By Ayeesha Green
Last week, I told my running partner of three years, Leslie that I never thought that I would get back to running like this again. She asked, like what? I said I didn’t feel any pain today. I ran 10 glorious miles without any pain. She looked at me and said that’s how it’s supposed to be, without pain.
You see, I’ve been running for the past two years with issues with my hips, to the point, I described the pain as my hips coming unhinged. The tight hip thingy, and the unhinging of the hips, for the most part, was my fault. Suddenly switching from a mostly sedentary lifestyle to full mobility 4-days per week rolling around the trail, the streets, and the track were too much too fast without the proper foundation. I mean, I was thinking I was still in my glory days as a young supple college track athlete racing folk on the trail. I’d roll out, then, roll home post up on the couch gorging on protein, ice cream and wine. And we won’t speak of my night stealth running to my nocturnal music imagining I was in a different space where no one could see me.
Before ish hit the fan, running felt good, and I wanted more of it. I was a running feign feigning for those endorphins, tapping into strength, and controlling my innards. It didn’t take long before I soon realized that at 43, I discovered that my invisible nonexistent foundation would work against me.
The mornings came with gingerly movements. My mind would wake first accompanied by my thoughts tentatively peeking under the sheets to see how my toes, ankles, and knees were doing. Every morning, that was the ritual, out of bed, and measuring every step to the bathroom hearing things popping and cracking. My husband felt that I was running myself into the ground. I tried to hide how I really wanted to walk, like an 84-year old man who had been riding horses all his life. I didn’t want to hear his mouth. But, he was right, I was running myself into the ground, and those miles caught me like the bear catches a novice 400-meter sprinter on that last curve.
Thangs began to slow down. My body wasn’t as resilient. And I paid for it. My entire race season, although I was able to complete it, 9 races in all, was a huge disappointment. Key races where I expected to PR, I did poorly. The last race of the season, which was the Austin Half Marathon, after mile 7, I found myself walking and talking to other runners. I was humbled, and decided to make the best of it. Matter of fact, I met a dude from Arkansas, he was running his first half marathon, I decided to help him out. Told him to get on my hip, and we were going to kick it in together. He beat me across the finish line about 400 meters out. I felt a certain way about that. No matter the situation, and no matter how I try to suppress it, it never goes away, the tightness in the throat and that twinge in the gut when I get beat.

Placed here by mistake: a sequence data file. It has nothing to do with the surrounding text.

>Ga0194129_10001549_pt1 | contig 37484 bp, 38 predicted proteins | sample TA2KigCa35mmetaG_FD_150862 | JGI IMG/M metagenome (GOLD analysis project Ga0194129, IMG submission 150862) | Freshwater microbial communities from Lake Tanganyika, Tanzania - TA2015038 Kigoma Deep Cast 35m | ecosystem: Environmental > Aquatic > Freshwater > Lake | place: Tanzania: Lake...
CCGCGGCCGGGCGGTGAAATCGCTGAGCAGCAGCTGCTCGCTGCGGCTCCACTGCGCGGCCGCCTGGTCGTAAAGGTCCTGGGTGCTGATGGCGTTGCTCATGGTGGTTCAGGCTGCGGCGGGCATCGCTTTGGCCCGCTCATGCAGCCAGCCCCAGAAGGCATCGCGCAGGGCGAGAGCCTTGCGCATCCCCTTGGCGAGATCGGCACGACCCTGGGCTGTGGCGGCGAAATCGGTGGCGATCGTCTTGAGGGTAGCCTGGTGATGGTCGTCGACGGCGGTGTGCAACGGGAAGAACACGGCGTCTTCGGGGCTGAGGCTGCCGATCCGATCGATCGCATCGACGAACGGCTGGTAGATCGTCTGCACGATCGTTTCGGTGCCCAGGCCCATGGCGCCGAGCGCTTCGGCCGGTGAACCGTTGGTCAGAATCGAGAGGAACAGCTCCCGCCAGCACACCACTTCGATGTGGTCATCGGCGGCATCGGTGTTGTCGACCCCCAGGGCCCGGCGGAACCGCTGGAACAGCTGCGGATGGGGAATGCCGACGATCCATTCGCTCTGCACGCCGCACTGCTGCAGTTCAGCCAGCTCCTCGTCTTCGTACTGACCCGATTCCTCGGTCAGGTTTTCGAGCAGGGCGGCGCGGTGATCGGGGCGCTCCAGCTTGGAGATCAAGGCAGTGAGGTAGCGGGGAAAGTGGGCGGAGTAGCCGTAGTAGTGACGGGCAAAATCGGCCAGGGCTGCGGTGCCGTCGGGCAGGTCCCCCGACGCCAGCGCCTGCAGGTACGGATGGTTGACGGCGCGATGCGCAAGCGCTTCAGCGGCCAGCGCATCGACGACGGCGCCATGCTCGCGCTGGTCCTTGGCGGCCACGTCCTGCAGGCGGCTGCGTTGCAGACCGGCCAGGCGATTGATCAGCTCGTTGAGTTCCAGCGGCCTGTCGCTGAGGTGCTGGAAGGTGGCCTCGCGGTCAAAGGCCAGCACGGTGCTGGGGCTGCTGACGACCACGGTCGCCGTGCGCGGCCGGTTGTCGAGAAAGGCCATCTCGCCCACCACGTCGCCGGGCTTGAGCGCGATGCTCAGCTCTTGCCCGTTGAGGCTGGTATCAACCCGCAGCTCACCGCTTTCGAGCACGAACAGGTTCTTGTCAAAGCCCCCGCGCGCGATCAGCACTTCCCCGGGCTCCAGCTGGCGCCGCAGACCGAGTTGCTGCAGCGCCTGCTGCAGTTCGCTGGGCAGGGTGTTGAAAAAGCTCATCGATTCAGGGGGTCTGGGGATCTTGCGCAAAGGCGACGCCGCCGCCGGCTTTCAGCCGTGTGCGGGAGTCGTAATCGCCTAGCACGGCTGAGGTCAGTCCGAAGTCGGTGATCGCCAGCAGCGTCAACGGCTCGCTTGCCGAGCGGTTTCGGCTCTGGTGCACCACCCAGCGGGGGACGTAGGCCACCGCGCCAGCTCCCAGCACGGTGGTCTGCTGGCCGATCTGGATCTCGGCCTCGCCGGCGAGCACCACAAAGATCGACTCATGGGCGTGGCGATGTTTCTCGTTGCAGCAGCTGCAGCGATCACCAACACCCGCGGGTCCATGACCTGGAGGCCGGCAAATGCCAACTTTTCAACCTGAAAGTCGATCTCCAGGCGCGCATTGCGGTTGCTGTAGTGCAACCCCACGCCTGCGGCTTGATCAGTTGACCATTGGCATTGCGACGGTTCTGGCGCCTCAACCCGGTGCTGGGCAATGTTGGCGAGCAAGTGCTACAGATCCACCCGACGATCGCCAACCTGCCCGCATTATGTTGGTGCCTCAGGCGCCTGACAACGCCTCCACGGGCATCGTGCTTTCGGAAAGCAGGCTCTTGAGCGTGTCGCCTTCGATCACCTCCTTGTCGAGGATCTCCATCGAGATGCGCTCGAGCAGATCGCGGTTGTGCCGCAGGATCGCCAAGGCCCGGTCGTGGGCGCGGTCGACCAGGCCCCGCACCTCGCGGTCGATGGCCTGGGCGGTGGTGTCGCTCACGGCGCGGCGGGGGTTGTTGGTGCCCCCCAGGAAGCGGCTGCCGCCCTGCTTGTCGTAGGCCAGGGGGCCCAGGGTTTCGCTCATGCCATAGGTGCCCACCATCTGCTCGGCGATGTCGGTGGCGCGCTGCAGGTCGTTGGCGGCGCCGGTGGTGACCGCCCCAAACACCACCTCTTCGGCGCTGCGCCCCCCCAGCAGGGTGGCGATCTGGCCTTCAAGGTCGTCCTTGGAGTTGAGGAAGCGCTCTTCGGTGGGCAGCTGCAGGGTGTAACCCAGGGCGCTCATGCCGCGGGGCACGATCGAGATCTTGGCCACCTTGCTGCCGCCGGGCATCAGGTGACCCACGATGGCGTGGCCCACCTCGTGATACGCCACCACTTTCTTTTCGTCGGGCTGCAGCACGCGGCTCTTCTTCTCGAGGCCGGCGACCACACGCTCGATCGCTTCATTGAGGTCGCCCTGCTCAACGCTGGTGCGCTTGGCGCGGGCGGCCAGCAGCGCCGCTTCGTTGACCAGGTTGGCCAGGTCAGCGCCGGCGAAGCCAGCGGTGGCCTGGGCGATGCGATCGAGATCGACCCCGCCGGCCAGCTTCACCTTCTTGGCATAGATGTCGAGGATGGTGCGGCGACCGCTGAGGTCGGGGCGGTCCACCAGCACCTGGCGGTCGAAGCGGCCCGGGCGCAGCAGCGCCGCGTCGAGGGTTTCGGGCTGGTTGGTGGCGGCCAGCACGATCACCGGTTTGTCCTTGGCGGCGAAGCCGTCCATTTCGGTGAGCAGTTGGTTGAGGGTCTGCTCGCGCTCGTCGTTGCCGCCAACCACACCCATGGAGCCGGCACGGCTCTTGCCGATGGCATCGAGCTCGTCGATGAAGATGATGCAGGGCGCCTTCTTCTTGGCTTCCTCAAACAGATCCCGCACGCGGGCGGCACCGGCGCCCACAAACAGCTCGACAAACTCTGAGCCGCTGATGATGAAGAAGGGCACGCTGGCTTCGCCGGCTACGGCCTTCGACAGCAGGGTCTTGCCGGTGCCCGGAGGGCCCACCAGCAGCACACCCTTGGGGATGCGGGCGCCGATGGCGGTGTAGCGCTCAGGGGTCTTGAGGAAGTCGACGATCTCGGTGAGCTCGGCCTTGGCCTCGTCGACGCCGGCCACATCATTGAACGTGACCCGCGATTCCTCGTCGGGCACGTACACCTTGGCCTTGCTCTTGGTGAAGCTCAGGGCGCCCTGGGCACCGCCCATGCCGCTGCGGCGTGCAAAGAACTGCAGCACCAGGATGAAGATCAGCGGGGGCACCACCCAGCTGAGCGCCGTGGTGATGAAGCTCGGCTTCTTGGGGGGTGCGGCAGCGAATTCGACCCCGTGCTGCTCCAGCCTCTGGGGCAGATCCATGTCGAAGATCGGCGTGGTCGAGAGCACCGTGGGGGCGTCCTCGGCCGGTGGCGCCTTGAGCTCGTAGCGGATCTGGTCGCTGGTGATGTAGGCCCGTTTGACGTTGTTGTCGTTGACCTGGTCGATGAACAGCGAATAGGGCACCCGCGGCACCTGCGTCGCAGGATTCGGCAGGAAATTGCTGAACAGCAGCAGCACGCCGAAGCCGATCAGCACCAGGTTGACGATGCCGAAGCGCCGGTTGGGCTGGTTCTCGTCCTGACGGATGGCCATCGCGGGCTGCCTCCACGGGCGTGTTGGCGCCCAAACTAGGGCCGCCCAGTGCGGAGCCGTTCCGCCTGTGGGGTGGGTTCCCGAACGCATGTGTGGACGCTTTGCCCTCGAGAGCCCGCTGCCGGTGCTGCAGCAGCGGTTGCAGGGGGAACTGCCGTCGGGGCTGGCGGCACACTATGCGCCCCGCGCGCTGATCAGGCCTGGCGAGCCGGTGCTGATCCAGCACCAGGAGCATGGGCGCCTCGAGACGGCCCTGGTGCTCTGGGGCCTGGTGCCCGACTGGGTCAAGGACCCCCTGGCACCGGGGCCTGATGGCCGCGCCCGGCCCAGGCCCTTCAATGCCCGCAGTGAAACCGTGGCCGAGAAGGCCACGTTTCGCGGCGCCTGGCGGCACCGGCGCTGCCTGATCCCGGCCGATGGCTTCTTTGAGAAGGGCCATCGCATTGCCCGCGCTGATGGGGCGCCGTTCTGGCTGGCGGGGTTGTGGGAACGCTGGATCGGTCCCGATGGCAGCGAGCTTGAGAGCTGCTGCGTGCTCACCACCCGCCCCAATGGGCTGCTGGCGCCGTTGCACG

That was my situation last running season. I completed races, but didn’t reach any of my running goals because I didn’t gift myself the proper foundation to sustain me through the miles. Ultimately, at the end of the race season, my hips, buttocks, and knees felt shredded. Though I tried, I couldn’t run, it was way too painful, and my body just wouldn’t go.
I decided to go see an Orthopedic Surgeon who in turn sent me to a Physical Therapist who decided to make it her personal mission to take me as close to total muscle failure as possible. She had me working on the weakest part of my body, stabilizing, balancing, strength, etc… To fill my empty space of running, I took up swimming and rolling out on a stationary bike. I enjoyed swimming, but hated the bike. Needless to say, it was a few months of physical therapy, swimming, and biking before I was allowed to run again.
When that day came, I felt like a thirsty kid getting a blue icy on a hot summer day. Running 2-miles in circles on the dirt was yummy, and I relished it. From that point, I did most everything my physical therapist told me, I minded my self-care the best that I could and all the extra stuff that is required to keep a runner running. The thing that has resonated with me most about long distance running at my age, if I want to run late into my 70’s, I can’t bust out of the gate like Flo Jo. It’s a slow build, and now, I am rolling out at about 22-miles per week pain-free with a smile on my face and gratefulness in my heart.
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